Sea Going Primitives

In addition to gardening and calibrating sundials, spring time also gets me thinking about sailing, the sea, and coastal New England life, generally. One of the things I’ve always loved about this region is the close interplay between the maritime and the pastoral that seems to be one of its hallmark features.

I have quite a number of pieces of primitive decor that reflect that, as well. Here are several of my favorite maritime pieces — A Nantucket basket, carved oxbone box, and a sweep oar paper weight:

Nantucket straw sewing basket, ox bone box, and sweep oar

The basket (technically a sewing basket) is reminiscent of baskets sailors often used to hold personal belongings while aboard ship. The oxbone box is likewise inspired by the “ditty boxes” sailors might’ve fashioned from carved whale bone during long voyages. (I use mine to hold interesting old iron nails I’ve recovered throughout the course of my restoration work). Finally, the oar is a gold plated paper weight I picked up at a Head of the Charles Regatta in Boston, some number of years ago (not exactly a “primitive”, but so be it).

All of these primitives are modern reproductions; they’re not antiques. But like many of the primitive textiles I’ve also acquired, I think reproductions in an old house are perfectly fine. I’m not an antique purist in that sense. As long as a piece is well designed, and of a durable, lasting quality, it counts as a legitimate primitive, in my humble opinion. Today’s “modern primitive” is tomorrow’s heirloom-antique, in the final analysis.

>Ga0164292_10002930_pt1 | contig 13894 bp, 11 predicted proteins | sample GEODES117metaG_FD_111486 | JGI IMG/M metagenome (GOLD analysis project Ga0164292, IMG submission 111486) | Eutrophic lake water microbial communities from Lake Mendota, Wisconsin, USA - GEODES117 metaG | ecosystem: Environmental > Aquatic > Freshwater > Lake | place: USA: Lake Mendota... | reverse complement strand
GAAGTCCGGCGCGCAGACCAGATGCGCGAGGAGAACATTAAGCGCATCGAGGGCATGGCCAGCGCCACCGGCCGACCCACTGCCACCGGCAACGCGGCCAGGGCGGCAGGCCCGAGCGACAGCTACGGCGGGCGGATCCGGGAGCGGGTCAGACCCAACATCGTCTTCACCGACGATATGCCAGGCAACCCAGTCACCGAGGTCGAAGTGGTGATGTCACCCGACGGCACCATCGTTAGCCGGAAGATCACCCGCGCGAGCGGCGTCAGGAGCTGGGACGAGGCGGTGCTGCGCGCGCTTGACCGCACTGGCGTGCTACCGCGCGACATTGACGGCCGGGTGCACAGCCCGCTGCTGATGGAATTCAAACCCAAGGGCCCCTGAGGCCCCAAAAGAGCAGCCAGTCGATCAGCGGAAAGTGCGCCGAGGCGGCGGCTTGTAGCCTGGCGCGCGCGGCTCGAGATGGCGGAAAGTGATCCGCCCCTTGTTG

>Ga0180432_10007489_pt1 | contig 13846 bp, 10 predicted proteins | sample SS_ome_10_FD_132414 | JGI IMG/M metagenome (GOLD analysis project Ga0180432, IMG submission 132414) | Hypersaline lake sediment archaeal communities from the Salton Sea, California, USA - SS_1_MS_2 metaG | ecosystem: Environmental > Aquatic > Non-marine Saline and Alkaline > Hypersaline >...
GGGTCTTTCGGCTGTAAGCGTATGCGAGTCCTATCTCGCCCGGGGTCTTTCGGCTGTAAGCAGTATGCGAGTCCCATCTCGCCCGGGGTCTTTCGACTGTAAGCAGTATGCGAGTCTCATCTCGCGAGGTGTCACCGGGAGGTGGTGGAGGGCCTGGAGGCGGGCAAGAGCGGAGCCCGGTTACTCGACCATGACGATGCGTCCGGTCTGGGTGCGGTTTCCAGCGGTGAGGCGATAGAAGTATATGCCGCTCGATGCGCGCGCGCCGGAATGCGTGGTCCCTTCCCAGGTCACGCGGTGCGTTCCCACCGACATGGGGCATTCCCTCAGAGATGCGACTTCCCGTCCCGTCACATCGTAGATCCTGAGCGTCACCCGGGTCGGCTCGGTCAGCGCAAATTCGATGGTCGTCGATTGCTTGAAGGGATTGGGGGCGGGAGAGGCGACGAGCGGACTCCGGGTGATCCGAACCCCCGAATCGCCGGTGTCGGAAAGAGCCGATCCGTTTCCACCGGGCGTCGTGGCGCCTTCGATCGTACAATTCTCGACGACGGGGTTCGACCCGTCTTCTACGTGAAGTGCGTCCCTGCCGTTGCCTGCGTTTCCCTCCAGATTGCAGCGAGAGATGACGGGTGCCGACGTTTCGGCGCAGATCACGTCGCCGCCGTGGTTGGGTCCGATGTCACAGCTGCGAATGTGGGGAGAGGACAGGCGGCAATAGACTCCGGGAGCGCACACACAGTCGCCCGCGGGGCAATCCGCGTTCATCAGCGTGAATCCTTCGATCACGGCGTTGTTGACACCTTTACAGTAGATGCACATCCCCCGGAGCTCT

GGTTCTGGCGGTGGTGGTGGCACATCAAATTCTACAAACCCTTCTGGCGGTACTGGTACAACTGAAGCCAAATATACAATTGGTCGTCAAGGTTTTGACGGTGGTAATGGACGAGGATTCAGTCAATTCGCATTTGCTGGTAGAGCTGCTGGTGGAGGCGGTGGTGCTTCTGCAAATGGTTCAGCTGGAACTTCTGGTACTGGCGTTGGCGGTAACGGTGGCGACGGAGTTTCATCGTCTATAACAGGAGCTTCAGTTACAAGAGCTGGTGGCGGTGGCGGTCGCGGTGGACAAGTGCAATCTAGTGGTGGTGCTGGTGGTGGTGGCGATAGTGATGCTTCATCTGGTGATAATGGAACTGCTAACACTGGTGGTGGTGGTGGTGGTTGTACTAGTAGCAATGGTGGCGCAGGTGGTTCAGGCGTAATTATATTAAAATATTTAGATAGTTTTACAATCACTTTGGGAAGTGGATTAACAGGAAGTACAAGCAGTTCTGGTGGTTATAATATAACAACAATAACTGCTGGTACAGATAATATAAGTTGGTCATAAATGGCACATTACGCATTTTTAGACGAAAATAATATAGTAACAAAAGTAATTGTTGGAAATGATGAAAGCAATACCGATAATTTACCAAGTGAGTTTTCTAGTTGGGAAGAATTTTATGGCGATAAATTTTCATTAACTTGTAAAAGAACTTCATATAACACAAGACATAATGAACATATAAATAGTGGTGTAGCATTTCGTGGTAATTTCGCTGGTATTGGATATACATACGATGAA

About John Poole

My interests include historic homes, architectural preservation and restoration, improving the energy performance of old houses, and traditional timber frames.
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4 Responses to Sea Going Primitives

  1. The basket in particular is quite appealing. I imagine you’ve collected all kinds of interesting things over the years.

  2. Ginny Powell says:

    Living in New Hampshire for 9 years gave me a chance to learn about The Shakers and all their amazing inventions. I learned about Shaker boxes which can come in a stack, large to small. I still use them in my house!

    • John Poole says:

      Good point, Ginny. The Shakers were geniuses at combining simplicity, functionality, and simple aesthetics. Those boxes are one their major trademarks, just like their chairs and pegboards. While the stuff I’ve shown in this posting isn’t necessarily Shaker, it has a very similar appeal!

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